By Kathryn Varnes
Philadelphia really is the “City of Brotherly Love.” On a recent visit, I was struck by the genuine friendliness of the people, Uber drivers, hotel employees, historic area workers and people on the street. My husband even witnessed citizens dash into the road and in front of oncoming traffic to shield a Yorkie that, leash and all, was running down Broad Street near City Hall.
The focus of this trip was to freshen up on my U.S. history knowledge, and I was not disappointed. Philadelphia has a safe and very walkable downtown, and we began our journey at the Liberty Bell and Independence Hall area and museum. The complete story and what the revolutionary actions that took place there mean to American history is told in a fun and easy-to-understand format.
Independence Hall is where our nation’s brilliant Founding Fathers wrote and signed the Declaration of Independence and the U.S. Constitution. Our National Park Service guides – it is all managed by the Park Service – were fantastic in their telling of the accounts of Ben Franklin, Thomas Jefferson, George Washington and all of the others. Their presentations were so riveting that, standing in the same room where these tremendous events occurred, we felt as if were reliving them some 242 years later.
Next to Independence Hall is the building where our nation’s first Congress and Senate met. Much of the furnishings there are original, as is the flooring and art. I was surprised to see large portraits of Marie Antoinette and Louis XVI of France in the building’s chambers, but then recalled France was instrumental to the U.S. Colonies winning the Revolutionary War.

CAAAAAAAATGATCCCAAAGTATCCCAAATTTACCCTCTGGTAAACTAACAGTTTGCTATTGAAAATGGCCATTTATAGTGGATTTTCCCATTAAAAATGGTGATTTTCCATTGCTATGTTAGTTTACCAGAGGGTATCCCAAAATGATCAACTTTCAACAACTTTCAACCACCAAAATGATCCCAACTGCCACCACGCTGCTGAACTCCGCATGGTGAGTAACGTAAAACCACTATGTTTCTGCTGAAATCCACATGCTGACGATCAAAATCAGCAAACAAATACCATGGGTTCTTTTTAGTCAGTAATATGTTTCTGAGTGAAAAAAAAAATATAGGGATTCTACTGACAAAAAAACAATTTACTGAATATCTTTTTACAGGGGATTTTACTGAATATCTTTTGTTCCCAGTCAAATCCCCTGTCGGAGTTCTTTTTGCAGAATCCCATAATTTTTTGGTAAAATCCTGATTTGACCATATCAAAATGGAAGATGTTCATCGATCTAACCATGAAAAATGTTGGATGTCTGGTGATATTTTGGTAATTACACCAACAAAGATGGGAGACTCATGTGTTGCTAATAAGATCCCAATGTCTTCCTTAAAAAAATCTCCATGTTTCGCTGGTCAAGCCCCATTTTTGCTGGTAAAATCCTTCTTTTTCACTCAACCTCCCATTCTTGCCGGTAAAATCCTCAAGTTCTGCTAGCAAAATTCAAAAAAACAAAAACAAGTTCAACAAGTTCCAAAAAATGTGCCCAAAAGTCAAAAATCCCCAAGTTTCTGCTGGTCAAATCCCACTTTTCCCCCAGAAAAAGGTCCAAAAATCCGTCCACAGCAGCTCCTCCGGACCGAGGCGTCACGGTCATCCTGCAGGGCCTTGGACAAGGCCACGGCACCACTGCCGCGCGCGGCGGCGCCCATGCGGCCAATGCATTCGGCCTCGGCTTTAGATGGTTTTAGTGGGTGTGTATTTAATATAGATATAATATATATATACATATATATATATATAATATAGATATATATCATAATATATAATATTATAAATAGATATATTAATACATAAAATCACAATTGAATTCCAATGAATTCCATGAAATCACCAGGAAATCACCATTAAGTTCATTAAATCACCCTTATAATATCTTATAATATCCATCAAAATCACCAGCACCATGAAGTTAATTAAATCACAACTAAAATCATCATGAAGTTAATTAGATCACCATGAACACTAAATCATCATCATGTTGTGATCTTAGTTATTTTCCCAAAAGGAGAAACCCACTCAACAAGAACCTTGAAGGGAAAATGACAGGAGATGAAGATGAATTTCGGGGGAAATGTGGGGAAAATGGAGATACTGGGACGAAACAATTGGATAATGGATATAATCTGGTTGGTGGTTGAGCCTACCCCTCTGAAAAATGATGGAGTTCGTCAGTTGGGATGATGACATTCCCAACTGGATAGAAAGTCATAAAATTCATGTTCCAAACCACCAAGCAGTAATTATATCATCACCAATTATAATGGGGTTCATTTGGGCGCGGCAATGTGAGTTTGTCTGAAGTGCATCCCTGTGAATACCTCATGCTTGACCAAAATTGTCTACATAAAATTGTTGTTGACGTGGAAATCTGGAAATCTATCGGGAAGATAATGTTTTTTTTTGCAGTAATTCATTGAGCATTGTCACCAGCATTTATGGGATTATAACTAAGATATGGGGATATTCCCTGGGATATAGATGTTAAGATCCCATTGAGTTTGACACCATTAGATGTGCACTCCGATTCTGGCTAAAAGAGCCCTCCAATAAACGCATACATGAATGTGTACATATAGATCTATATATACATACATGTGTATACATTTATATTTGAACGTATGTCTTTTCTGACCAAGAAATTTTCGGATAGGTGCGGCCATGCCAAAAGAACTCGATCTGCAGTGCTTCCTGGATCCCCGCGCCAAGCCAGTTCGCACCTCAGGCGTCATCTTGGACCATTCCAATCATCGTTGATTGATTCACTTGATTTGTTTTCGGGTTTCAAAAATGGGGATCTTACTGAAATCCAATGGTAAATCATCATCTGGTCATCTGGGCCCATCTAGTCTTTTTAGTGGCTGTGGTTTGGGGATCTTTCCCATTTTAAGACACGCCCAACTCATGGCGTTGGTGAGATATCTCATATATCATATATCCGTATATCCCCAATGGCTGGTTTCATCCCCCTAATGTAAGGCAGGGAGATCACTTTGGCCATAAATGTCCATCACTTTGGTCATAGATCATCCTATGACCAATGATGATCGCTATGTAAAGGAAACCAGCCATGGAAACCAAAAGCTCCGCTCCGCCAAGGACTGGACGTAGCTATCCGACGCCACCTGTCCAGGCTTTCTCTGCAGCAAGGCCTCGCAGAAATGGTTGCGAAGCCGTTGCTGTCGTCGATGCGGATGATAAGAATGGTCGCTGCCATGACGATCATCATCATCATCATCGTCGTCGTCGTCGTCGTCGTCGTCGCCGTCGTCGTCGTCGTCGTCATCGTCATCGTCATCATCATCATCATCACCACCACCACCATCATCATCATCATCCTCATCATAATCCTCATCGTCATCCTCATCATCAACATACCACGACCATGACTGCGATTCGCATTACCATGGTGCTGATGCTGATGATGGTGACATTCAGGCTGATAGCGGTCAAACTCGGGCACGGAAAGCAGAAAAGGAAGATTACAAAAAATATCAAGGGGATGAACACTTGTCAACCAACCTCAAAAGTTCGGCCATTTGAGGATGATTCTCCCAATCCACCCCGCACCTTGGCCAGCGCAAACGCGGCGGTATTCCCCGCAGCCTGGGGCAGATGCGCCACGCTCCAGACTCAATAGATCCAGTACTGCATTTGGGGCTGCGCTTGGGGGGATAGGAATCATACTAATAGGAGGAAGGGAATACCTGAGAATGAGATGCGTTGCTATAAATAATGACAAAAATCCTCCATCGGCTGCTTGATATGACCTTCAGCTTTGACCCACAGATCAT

From there it was off a couple short blocks to Christ Church burial ground where Ben Franklin. The top of the tomb sprinkled in pennies as an homage to his famous quote, “A penny saved is a penny earned.” Ironically, the U.S. Mint and its coin production factory is directly across the street. With no admission fee and a self-guided tour, the U.S. Mint was a great impromptu stop for us and very cool to see how they design, strike, mint and disburse currency and medals, such as pennies, Sacagawea dollars and collectible coins and medals such as the U.S. Medal of Honor.
Up the street and around the way from the mint is Elfreth’s Street, a charming and tiny alleyway that boasts the title of America’s oldest continuous residential street. Flanked between a row of brownstones dating to 1702, Elfreth’s Street is definitely worth a peek if only for the few minutes it takes to walk up, down and around it.
Running is one of my favorite ways to see any city. My daughter and husband joined me for a morning run from our hotel up the Benjamin Franklin Parkway, past the Rodin Museum (largest collection of Rodin art outside of Paris), towards Logan Circle and to the Philadelphia Art Museum. Did we make the museum our destination in order to see the Chinese Terra Cotta Warriors exhibit? Heck no! We went there to run up and down the building’s steps immortalized in the movie Rocky and for my husband to shout out, “Adrian!” ◆